As the scene draws to a close for the grail ceremony to begin, brutal strip lighting descends. It drowns the set in a harsh white light, revealing its artifice. That breathtaking simulacrum was nothing more than a few fake trees and some netting. The contrasts Castellucci has drawn in just the first few minutes - nature/culture, community/individual, artifice/authenticity - inform the entire work. A narrative emerges, or not, as you choose. The wound of Amfortas is revealed gradually, as he peels back layers of costume to reveal first flayed muscle, then bone, and finally, shockingly, nothing (a black t-shirt and clever lighting, if you're wondering). He is hollow inside; his wound is emptiness.

The second act is a total visual contrast, a white box, set mistily behind a white scrim. The loftiest of culture takes nature's place as Klingsor the mad, Mahlerian orchestral conductor sprouts a doppelgänger. Together they truss half-naked women and suspend them like carcases from the ceiling where they slowly spin, ugly-beautiful and dehumanised, like flies parcelled up for a spider's lunch. Perhaps they are projections of Kundry, whose white snake twined around her neck echoes the binding ropes. Or is she Kundry? She writes her name in big black letters on the back wall - Anna.

170 local extras were brought in for the final act. The forest of trees has become a forest of people, with a cityscape behind them. They trudge relentlessly forward on a wide treadmill - but of course they never get anywhere. Parsifal is at their head, the singers in their midst, half-hidden as they were by the trees earlier, their individual identity subsumed by the mass. It's less complex and ingenious than what came before, and less fully developed. But as the lights go up and Andrew Richards steps forward (and out of character?) for Nur eine Waffe taugt, the message is clear - we're all in this together.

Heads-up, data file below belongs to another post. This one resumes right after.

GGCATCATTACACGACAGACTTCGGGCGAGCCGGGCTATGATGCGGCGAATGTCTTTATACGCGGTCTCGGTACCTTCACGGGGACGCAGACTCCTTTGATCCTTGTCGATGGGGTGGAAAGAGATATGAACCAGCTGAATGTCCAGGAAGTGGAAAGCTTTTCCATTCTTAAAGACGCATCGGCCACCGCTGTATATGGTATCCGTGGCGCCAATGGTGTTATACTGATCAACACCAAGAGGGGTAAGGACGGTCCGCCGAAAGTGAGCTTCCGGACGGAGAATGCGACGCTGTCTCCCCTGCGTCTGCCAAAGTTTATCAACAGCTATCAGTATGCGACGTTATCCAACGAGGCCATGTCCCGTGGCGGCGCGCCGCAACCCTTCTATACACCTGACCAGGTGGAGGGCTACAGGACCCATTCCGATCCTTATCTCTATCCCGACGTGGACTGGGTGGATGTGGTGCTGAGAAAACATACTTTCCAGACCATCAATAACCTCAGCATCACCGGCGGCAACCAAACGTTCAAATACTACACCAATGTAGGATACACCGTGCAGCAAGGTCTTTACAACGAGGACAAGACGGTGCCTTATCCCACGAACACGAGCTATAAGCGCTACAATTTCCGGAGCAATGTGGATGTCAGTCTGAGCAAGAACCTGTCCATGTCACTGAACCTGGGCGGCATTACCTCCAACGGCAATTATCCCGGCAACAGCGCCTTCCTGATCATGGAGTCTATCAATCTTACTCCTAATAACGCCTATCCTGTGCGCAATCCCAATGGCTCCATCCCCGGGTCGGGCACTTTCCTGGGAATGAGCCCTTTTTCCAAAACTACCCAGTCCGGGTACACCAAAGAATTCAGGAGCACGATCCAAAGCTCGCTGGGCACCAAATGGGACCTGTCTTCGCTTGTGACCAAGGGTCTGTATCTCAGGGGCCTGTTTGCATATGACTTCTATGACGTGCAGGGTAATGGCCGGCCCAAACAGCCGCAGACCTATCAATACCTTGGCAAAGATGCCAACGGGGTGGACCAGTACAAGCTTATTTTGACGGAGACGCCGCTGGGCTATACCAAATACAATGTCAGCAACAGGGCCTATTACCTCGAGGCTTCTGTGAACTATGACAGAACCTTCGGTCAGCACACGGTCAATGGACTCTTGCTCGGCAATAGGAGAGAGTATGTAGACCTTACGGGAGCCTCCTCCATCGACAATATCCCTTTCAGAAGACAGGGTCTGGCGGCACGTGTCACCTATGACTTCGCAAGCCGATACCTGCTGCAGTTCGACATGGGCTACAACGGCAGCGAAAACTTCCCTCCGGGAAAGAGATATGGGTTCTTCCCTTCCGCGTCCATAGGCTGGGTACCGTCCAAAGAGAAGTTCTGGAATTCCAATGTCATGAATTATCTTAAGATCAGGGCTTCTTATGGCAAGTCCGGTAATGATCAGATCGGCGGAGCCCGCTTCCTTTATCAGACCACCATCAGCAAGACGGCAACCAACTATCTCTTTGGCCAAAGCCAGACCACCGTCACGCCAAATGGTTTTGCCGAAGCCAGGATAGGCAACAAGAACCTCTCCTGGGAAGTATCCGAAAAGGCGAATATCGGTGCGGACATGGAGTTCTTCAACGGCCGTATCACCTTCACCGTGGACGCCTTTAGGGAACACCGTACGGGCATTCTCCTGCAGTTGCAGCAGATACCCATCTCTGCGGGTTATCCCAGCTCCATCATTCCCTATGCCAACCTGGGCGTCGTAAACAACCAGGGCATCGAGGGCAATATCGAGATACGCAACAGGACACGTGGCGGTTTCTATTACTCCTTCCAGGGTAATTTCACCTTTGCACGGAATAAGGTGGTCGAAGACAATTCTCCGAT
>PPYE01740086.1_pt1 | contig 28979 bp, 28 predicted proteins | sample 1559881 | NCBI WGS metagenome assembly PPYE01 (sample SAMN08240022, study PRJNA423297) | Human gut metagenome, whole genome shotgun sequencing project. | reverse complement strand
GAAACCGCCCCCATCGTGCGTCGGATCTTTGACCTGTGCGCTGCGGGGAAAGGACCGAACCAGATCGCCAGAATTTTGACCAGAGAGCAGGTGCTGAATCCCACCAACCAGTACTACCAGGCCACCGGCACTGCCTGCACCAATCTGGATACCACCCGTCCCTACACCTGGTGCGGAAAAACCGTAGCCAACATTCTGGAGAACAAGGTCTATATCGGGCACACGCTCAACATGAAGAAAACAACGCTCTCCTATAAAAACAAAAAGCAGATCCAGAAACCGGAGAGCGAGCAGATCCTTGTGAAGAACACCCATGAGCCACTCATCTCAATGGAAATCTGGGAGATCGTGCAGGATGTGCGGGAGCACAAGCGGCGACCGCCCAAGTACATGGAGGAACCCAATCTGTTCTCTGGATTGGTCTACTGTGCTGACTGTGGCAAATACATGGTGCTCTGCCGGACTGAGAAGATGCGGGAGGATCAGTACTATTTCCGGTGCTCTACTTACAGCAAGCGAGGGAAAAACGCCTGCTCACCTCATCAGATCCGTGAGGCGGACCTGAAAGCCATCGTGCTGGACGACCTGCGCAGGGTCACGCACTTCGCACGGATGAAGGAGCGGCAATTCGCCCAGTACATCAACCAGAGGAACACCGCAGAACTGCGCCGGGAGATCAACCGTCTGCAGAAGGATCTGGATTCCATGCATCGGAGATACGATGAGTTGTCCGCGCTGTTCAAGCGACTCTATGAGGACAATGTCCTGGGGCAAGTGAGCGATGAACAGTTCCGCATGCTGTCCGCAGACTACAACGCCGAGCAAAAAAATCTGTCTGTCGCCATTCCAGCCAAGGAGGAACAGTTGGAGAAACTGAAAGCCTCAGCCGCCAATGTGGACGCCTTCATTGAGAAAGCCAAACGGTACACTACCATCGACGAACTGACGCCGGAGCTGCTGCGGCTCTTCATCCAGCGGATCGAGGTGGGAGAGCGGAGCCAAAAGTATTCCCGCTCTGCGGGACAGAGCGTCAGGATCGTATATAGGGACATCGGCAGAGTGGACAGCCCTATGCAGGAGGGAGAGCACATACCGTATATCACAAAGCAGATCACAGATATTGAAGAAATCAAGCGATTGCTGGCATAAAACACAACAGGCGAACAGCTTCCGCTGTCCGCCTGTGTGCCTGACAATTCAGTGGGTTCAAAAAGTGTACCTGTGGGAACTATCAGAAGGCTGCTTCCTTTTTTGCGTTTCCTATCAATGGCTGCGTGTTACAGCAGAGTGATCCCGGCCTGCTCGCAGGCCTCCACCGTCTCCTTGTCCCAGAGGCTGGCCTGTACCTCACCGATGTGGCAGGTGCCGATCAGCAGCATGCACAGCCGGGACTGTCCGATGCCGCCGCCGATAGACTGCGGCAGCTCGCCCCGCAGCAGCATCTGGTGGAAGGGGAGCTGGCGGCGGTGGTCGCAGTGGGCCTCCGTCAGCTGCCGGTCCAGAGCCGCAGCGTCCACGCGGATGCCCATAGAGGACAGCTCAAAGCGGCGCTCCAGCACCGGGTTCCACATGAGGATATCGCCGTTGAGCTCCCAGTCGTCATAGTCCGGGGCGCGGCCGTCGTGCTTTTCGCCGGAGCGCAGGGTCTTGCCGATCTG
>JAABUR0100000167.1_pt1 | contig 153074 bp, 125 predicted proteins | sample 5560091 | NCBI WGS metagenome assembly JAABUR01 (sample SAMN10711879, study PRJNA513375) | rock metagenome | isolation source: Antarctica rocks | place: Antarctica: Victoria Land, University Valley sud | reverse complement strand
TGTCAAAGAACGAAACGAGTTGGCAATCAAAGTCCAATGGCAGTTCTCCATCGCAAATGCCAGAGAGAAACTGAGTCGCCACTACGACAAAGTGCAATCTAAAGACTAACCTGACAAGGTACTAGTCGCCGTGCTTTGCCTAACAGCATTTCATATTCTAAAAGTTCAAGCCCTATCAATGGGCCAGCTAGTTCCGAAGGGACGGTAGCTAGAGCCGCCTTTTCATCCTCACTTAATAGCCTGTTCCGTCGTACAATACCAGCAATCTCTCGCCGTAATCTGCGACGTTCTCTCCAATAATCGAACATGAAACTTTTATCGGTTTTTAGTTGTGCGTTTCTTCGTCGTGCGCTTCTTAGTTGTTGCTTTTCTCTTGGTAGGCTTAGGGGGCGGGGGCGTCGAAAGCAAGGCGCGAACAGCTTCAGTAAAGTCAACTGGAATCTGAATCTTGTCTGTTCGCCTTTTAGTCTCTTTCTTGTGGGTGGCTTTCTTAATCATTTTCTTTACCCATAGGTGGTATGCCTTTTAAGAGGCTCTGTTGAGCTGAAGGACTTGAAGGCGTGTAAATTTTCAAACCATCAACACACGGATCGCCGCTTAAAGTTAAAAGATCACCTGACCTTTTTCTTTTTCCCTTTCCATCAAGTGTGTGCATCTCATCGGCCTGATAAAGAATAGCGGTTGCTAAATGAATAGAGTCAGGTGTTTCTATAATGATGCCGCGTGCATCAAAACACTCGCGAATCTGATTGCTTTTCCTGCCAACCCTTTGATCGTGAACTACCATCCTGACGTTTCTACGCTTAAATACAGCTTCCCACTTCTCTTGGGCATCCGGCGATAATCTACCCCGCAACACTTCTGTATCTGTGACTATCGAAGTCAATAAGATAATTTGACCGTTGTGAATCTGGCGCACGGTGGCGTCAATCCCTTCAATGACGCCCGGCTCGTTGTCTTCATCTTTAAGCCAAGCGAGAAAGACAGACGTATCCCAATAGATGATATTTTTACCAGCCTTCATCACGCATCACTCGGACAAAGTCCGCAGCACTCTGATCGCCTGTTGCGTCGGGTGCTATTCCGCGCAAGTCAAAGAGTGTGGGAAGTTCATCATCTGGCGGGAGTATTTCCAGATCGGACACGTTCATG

Musically, there are no shortcomings. Hartmut Haenchen conducted with assurance and always perfectly-judged pace, keeping the music alive however solemn the tempo. His is not the sort of conducting that draws attention to itself by pulling the music around. He knows where he's going, and how everything fits together. Tension was built carefully and detail lovingly revealed. He handled the offstage chorus expertly and managed the tricky combination of making singers heard while covering the noise of the stage machinery. If he did indeed force changes to the staging, I can only imagine it was done with the most honest and musical of intentions. He received the warmest applause at the end, and he deserved it.

The cast were equally terrific. I was initially surprised by the casting of Kundry. Anna Larsson, a terrific Erda, is as close as you get to a contralto. But her cello-like timbre has a majestic timeless quality that resonates with the production. Andrew Richards' Parsifal reminded me of Tom Cruise's character in The Last Samurai - the blundering but basically decent American adrift in a foreign world. Only the half-voice he used in some passages didn't quite convince me. Thomas Johannes Mayer brought a lieder-like attention to text to his beautifully-sung Amfortas, and Jan-Hendrik Rootering retained the stamina to make an effective Gurnemanz. Tómas Tómasson's malevolent Klingsor and the veteran Victor von Halem's Titurel rounded off a solid ensemble.
Stephen Follows